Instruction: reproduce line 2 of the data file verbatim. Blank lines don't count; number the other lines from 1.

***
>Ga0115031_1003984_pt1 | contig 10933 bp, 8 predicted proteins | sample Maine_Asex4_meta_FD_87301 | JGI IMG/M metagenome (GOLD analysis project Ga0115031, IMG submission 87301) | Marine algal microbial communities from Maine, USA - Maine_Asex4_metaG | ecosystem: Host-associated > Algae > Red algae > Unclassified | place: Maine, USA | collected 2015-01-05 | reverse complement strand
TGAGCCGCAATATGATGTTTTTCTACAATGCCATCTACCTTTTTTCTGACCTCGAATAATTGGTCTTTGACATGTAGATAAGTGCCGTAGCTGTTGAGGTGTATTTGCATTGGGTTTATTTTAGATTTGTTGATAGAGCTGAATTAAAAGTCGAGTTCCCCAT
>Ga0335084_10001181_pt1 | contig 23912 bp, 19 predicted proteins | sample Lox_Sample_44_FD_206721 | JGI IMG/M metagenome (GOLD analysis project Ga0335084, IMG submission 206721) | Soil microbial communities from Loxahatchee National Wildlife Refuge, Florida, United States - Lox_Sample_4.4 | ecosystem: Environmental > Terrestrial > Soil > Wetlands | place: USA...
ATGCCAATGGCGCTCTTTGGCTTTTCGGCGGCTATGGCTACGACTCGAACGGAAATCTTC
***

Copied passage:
TGAGCCGCAATATGATGTTTTTCTACAATGCCATCTACCTTTTTTCTGACCTCGAATAATTGGTCTTTGACATGTAGATAAGTGCCGTAGCTGTTGAGGTGTATTTGCATTGGGTTTATTTTAGATTTGTTGATAGAGCTGAATTAAAAGTCGAGTTCCCCAT